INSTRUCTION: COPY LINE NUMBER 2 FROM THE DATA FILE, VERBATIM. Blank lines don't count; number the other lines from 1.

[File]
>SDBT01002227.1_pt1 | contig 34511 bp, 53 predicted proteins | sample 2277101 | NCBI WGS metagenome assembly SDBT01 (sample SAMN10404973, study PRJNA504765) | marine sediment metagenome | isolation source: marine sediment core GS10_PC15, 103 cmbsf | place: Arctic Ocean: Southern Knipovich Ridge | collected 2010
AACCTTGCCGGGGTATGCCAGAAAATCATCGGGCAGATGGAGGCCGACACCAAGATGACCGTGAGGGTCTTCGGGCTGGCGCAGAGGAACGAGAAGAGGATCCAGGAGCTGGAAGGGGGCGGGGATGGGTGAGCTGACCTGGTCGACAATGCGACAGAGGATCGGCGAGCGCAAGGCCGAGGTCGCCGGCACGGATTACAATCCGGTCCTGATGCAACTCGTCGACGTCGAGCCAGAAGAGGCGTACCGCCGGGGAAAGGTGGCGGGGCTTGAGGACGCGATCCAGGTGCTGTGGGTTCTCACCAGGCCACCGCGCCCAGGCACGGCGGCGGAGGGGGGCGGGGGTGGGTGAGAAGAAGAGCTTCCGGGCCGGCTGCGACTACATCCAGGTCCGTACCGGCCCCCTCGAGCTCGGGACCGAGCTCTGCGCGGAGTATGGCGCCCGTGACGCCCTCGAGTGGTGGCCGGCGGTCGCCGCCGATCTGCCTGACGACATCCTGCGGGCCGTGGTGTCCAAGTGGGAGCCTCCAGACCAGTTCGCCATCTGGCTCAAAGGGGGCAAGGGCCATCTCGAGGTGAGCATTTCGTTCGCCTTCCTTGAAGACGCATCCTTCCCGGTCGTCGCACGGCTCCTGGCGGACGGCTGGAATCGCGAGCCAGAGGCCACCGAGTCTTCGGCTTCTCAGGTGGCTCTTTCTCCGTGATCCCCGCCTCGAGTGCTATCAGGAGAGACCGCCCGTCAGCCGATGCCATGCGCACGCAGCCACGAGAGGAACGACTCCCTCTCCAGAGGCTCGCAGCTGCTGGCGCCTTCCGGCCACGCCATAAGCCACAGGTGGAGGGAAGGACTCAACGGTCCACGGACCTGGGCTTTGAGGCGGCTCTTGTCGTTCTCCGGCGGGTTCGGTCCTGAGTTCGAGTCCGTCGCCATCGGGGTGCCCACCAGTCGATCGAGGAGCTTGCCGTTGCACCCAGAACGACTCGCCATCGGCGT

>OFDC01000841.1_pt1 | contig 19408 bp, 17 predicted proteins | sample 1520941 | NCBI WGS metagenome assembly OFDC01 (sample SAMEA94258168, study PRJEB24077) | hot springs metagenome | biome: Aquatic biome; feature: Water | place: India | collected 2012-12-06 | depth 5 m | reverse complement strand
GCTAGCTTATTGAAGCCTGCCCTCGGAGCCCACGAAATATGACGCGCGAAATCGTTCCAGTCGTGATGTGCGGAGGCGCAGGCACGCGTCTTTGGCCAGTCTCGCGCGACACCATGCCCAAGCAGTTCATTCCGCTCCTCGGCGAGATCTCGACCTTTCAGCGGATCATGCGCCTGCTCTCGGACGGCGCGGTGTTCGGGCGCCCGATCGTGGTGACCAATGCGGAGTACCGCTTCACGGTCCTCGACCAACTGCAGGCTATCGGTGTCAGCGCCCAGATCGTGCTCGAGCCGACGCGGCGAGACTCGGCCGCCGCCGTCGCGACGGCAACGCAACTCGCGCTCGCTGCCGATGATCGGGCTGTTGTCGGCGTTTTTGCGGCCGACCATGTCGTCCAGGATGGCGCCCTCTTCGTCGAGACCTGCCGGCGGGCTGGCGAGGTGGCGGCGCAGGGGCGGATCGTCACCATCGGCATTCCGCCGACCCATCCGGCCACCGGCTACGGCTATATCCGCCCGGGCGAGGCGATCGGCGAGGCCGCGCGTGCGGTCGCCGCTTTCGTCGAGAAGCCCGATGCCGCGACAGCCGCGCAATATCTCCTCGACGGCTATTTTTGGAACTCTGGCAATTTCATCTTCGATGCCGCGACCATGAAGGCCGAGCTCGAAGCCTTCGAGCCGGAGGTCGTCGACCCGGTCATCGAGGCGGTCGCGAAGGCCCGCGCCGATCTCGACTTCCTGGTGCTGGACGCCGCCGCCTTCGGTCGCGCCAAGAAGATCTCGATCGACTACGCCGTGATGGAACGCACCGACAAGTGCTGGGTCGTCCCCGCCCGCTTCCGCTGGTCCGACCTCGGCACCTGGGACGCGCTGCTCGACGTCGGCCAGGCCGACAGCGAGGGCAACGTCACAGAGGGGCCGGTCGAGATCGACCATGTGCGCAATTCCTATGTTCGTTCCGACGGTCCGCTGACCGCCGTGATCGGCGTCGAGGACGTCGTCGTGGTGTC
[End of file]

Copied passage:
AACCTTGCCGGGGTATGCCAGAAAATCATCGGGCAGATGGAGGCCGACACCAAGATGACCGTGAGGGTCTTCGGGCTGGCGCAGAGGAACGAGAAGAGGATCCAGGAGCTGGAAGGGGGCGGGGATGGGTGAGCTGACCTGGTCGACAATGCGACAGAGGATCGGCGAGCGCAAGGCCGAGGTCGCCGGCACGGATTACAATCCGGTCCTGATGCAACTCGTCGACGTCGAGCCAGAAGAGGCGTACCGCCGGGGAAAGGTGGCGGGGCTTGAGGACGCGATCCAGGTGCTGTGGGTTCTCACCAGGCCACCGCGCCCAGGCACGGCGGCGGAGGGGGGCGGGGGTGGGTGAGAAGAAGAGCTTCCGGGCCGGCTGCGACTACATCCAGGTCCGTACCGGCCCCCTCGAGCTCGGGACCGAGCTCTGCGCGGAGTATGGCGCCCGTGACGCCCTCGAGTGGTGGCCGGCGGTCGCCGCCGATCTGCCTGACGACATCCTGCGGGCCGTGGTGTCCAAGTGGGAGCCTCCAGACCAGTTCGCCATCTGGCTCAAAGGGGGCAAGGGCCATCTCGAGGTGAGCATTTCGTTCGCCTTCCTTGAAGACGCATCCTTCCCGGTCGTCGCACGGCTCCTGGCGGACGGCTGGAATCGCGAGCCAGAGGCCACCGAGTCTTCGGCTTCTCAGGTGGCTCTTTCTCCGTGATCCCCGCCTCGAGTGCTATCAGGAGAGACCGCCCGTCAGCCGATGCCATGCGCACGCAGCCACGAGAGGAACGACTCCCTCTCCAGAGGCTCGCAGCTGCTGGCGCCTTCCGGCCACGCCATAAGCCACAGGTGGAGGGAAGGACTCAACGGTCCACGGACCTGGGCTTTGAGGCGGCTCTTGTCGTTCTCCGGCGGGTTCGGTCCTGAGTTCGAGTCCGTCGCCATCGGGGTGCCCACCAGTCGATCGAGGAGCTTGCCGTTGCACCCAGAACGACTCGCCATCGGCGT